SO EACH COUNTRY HAS TO REDUCE ITS EMISSIONS BY THAT AMOUNT BY THE 2008-2012 PERIOD? WHAT IF IT CAN'T?
The protocol provides for "flexible mechanisms" - ways for countries to reach their targets without actually reducing emissions at home. These include emissions trading - where one country buys the right to emit from another country which has already reduced its emissions sufficiently and has "spare" emissions reductions.
Another is the "clean development mechanism" where developed countries can earn credits to offset against their targets by funding clean technologies, such as solar power, in poorer countries. Countries can also claim credits for planting trees that soak up CO2 - so-called carbon "sinks".

SO IF A COUNTRY EXPLOITED THE FLEXIBLE MECHANISMS IT COULD AVOID REDUCTING ITS OWN EMISSIONS COMPLETELY?
In theory no. In Bonn, countries agreed that the mechanisms must be "supplemental to domestic action", reiterating the text of the Kyoto pact. Countries will have to demonstrate to a compliance committee that they are achieving significant emissions cuts at home.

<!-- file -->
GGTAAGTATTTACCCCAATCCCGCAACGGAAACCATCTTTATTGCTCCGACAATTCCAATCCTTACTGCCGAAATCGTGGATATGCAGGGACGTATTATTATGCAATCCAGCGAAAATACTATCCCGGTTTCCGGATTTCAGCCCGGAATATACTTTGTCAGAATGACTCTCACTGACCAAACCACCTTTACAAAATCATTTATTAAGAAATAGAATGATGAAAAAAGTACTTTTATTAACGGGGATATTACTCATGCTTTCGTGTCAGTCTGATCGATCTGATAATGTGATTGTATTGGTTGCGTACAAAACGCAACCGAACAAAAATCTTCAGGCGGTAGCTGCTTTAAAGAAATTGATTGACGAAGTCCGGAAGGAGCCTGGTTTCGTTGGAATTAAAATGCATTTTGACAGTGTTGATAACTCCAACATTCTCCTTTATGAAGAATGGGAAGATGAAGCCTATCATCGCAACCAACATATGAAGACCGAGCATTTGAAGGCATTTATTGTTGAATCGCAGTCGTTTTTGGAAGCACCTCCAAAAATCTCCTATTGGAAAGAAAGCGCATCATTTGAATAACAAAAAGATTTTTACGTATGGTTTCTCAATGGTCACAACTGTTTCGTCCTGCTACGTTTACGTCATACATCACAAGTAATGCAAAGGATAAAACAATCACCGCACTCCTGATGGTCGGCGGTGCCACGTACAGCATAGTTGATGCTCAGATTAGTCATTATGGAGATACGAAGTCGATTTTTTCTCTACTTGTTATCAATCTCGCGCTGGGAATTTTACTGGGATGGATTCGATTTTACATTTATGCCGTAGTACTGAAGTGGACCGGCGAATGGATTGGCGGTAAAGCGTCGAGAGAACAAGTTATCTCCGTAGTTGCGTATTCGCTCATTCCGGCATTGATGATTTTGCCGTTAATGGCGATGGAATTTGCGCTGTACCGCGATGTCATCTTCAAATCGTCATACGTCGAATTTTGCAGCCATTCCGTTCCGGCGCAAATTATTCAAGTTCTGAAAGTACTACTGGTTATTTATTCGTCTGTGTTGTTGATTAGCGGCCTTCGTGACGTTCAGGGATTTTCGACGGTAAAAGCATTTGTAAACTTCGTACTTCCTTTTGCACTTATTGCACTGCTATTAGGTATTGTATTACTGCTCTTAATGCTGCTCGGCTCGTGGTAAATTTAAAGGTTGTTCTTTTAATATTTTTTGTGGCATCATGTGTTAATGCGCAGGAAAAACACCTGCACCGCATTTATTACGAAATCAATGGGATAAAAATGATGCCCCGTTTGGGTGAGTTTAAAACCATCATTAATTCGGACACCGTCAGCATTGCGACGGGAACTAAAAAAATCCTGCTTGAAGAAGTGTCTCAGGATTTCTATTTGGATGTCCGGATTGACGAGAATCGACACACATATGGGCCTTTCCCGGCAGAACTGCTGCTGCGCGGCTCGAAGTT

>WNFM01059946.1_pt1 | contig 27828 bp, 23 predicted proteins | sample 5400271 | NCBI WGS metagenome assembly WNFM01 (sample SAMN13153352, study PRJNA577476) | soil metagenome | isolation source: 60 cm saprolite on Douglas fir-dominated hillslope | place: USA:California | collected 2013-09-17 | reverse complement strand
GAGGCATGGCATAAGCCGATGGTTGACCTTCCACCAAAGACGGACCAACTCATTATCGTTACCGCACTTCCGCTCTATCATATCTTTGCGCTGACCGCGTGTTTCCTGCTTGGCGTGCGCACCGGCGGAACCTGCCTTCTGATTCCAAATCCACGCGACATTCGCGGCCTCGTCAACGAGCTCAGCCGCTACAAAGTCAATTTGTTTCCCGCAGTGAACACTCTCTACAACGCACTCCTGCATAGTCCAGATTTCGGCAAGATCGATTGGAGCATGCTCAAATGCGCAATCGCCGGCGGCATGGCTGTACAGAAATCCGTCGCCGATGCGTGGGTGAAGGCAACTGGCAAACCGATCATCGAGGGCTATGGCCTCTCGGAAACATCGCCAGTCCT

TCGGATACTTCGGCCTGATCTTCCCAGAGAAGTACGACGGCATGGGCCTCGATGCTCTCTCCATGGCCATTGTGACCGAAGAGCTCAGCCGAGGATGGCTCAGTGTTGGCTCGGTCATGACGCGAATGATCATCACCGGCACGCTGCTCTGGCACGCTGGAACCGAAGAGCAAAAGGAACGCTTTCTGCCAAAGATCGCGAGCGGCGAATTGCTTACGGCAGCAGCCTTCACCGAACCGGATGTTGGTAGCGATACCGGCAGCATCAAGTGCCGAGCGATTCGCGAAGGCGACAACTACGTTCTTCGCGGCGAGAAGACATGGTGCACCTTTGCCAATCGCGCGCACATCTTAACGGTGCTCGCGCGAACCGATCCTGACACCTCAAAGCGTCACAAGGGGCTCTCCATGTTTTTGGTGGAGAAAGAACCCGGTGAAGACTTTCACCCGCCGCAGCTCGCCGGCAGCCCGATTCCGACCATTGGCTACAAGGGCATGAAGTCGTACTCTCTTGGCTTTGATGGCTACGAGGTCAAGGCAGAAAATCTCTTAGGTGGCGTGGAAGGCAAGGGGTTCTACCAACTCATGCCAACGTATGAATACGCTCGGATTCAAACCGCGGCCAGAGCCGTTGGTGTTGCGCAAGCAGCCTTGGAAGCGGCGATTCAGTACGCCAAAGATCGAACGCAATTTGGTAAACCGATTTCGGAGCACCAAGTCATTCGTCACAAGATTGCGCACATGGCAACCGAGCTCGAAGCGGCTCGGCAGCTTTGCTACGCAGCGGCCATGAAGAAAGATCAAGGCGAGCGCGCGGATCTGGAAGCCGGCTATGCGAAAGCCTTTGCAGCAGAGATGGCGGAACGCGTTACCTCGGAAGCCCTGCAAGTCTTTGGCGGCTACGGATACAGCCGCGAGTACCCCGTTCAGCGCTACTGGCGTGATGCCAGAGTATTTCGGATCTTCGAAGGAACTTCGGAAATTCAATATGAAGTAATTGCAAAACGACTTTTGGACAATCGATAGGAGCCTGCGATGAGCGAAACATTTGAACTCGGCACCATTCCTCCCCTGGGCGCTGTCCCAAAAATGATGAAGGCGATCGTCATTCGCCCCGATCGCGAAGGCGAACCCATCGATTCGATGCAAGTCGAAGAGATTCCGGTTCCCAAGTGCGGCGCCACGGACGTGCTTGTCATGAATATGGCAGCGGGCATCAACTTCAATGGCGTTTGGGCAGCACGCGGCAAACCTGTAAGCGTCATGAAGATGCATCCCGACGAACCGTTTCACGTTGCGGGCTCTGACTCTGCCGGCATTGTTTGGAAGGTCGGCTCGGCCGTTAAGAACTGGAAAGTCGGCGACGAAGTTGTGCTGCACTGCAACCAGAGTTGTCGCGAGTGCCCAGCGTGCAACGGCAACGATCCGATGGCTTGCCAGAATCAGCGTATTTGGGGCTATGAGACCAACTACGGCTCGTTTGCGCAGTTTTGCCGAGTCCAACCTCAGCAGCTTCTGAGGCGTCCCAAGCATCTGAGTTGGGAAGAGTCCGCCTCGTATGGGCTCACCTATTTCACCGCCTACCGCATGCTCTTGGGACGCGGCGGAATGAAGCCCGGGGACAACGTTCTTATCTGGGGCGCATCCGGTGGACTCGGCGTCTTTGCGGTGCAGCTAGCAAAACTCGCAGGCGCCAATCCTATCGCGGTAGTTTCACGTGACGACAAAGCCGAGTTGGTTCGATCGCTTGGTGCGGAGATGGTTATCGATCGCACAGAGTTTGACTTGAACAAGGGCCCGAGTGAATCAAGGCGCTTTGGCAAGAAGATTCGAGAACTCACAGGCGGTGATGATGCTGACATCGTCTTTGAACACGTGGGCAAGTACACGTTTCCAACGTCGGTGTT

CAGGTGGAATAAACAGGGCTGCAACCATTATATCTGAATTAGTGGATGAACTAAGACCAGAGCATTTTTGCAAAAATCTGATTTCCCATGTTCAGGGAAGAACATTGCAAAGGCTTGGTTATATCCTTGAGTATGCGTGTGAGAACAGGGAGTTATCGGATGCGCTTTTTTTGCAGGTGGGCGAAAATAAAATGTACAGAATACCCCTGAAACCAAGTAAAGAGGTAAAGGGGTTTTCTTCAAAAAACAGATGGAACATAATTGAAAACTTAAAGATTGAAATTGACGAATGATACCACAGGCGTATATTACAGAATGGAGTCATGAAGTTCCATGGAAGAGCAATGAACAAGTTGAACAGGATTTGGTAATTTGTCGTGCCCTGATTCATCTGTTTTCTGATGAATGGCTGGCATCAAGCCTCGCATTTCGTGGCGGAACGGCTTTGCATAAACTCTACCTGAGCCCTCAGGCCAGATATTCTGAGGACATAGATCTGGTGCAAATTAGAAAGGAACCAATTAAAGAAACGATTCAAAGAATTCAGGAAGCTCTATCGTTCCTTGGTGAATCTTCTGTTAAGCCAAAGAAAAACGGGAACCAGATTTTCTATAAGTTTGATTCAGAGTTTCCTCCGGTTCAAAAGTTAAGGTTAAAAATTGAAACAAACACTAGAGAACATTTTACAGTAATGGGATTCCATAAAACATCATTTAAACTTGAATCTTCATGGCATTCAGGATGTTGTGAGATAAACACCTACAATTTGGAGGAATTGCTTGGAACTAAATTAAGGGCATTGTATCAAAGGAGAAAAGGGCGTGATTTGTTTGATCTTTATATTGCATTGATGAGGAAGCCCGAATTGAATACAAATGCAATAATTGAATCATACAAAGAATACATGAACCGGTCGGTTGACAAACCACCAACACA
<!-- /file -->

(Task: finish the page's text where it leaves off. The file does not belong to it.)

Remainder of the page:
SO WHAT'S LEFT TO DISCUSS IN MARRAKESH?
Most outstanding issues were resolved by ministers in Bonn in July where, despite the United States' withdrawal from the pact earlier in the year, the rest of the world decided they would push ahead.
However, Bonn only produced a political agreement and not the detailed legal texts required to ensure the smooth running of a treaty that could have a major impact on countries' economies. Those texts are what must be agreed in Marrakesh.
Some stumbling blocks might be the exact workings of the flexible mechanisms, including criteria on which countries should be eligible to use them; details of the compliance regime; and how countries monitor and report their emissions.

Climate Independent Media Center, 2000.